Pan was a fertility Greek god of fertility, music, hunting, and fear in Greek mythology. The name “pan” actually means “all”. Pan was generally represented as a vigorous and lustful figure having the horns, legs, and ears of a goat; in later art the human parts of his form were much more emphasized. He haunted the high hills, and his chief concern was with flocks and herds, not with agriculture; hence he can make humans, like cattle, stampede in “panic” terror. Like a shepherd, he was a piper and he rested at noon. It is from this where we get the cartoon character, Peter Pan. We also get the word “pantheism” from this root word “pan”, along with “theism”, which means “the study of god”, because it is the belief that the world is parts of God (Encyclopedia Britannica). For example, Hinduism is pantheistic in nature because from humans to animals, to nature, and even to the universe, such as the sun and moon, are all pieces to the puzzle of this big God, which is why they worship over 3 million gods. However, there is only one God who created the heavens and the earth, and there is no other name whereby men must be saved than that name, which is Jesus Christ!

The grotto, which is a picturesque cave, was the central point of Pan worship and was considered “abode of the shepherd god”. Ritual sacrifices were thrown into this natural abyss which reached down to the underground waters fueling these upper springs of the Jordan. If the victim disappeared in the water, this was a sign that the god had accepted the offering. If blood appeared in nearby springs, it was believed that the sacrifice had been rejected (link). Caesarea Philippi was probably destroyed by an earthquake in 363 A.D. Since 1967 there has been considerable excavation in and around the city — the shrine of Pan has been cleared, along with the Herodian palace (link).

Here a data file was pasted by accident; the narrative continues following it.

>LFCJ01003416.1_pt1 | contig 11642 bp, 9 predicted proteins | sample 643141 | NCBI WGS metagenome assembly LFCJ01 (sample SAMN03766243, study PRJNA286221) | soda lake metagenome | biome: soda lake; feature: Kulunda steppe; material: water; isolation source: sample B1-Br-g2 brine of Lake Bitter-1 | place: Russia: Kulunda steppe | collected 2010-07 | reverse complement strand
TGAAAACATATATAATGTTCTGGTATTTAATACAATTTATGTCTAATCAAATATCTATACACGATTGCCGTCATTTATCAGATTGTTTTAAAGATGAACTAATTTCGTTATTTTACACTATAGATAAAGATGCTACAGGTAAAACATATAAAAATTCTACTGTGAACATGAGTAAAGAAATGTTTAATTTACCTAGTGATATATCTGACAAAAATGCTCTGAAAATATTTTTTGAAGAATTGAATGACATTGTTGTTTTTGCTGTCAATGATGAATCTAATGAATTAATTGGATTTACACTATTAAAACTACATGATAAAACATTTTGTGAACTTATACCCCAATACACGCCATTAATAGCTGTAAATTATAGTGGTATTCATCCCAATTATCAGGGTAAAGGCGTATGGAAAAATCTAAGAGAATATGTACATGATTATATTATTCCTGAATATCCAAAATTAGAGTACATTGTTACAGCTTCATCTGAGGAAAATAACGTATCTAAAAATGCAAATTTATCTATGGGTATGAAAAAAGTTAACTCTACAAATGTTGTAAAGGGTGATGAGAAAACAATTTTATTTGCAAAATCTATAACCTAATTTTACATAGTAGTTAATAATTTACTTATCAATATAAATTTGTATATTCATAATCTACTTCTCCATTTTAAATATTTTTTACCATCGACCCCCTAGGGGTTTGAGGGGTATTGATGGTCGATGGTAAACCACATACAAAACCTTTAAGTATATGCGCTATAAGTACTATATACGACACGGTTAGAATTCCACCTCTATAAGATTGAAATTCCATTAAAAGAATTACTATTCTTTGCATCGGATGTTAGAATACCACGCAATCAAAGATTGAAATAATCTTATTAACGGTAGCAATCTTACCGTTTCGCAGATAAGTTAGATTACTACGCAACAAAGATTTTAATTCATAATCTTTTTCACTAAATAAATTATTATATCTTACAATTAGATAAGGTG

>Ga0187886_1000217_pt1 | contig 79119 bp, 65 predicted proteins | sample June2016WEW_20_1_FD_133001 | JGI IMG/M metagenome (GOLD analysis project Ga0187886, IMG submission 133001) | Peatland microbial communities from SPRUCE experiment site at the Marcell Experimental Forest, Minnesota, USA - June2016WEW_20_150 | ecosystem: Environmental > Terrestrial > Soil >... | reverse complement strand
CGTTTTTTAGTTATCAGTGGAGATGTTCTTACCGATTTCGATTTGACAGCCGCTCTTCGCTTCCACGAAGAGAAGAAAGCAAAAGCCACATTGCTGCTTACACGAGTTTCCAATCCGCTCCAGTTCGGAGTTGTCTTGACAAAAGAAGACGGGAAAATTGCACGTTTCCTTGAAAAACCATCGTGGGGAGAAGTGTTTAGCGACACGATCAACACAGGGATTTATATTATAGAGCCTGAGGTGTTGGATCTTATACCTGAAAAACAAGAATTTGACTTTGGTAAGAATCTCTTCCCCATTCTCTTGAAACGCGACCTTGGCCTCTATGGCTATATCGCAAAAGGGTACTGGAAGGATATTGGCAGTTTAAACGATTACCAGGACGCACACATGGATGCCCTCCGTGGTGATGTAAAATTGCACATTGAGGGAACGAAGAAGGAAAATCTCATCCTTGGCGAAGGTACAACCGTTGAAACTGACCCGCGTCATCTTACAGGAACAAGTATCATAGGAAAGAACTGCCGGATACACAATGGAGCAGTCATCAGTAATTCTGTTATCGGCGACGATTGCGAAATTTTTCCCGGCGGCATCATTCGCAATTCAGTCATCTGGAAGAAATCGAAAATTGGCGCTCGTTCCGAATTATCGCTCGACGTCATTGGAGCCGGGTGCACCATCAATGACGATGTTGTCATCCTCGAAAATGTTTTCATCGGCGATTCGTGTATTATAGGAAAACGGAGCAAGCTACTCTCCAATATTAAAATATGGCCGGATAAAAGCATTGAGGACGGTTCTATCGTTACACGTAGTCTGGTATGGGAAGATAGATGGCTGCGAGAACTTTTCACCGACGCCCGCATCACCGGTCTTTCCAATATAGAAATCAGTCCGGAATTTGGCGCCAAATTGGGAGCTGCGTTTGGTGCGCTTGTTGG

So, when Jesus said these popular words to His disciples, He did so at this place! After Jesus asked His disciples who men say that He as the Son of man was, they begin to state that some say that He was John the Baptist, Elijah, Jeremiah, or one of the prophets. Then He questioned, “But who do you say that I am?” It is more than what others perceive who Jesus to be. Someone’s lack of understanding concerning the identity and character of Jesus Christ or misconception that Jesus is merely just a prophet, such as what the Muslims believe, or just an example of someone who had good morals does not accomplish much in a person’s life. He was more than a prophet or a good teacher, but He was, is, and forever will be the only begotten Son of God! He was more than a martyr who died for a cause in which He believed, but He was born in poverty to become the ultimate sacrifice for mankind so that man, who was separated from God in original sin, can be restored to God in a healthy and holy relationship with Him! It was at this moment when Peter rose up and said, “And Simon Peter answered and said, Thou art the Christ, the Son of the living God” (Matthew 16:16). In the midst of all of the perversion that was going on and these “dead” gods, Peter announced who Jesus was, and we must do the same! And Jesus answered and said unto him, Blessed art thou, Simon Barjona: for flesh and blood hath not revealed it unto thee, but my Father which is in heaven. And I say also unto thee, That thou art Peter, and upon this rock I will build my church; and the gates of hell shall not prevail against it (Matthew 16:17-18). Flesh and blood does not grasp the revelation of Jesus Christ, but only a spiritual encounter and experience with God will. It is more than just being acquainted with God, but it is knowing Him!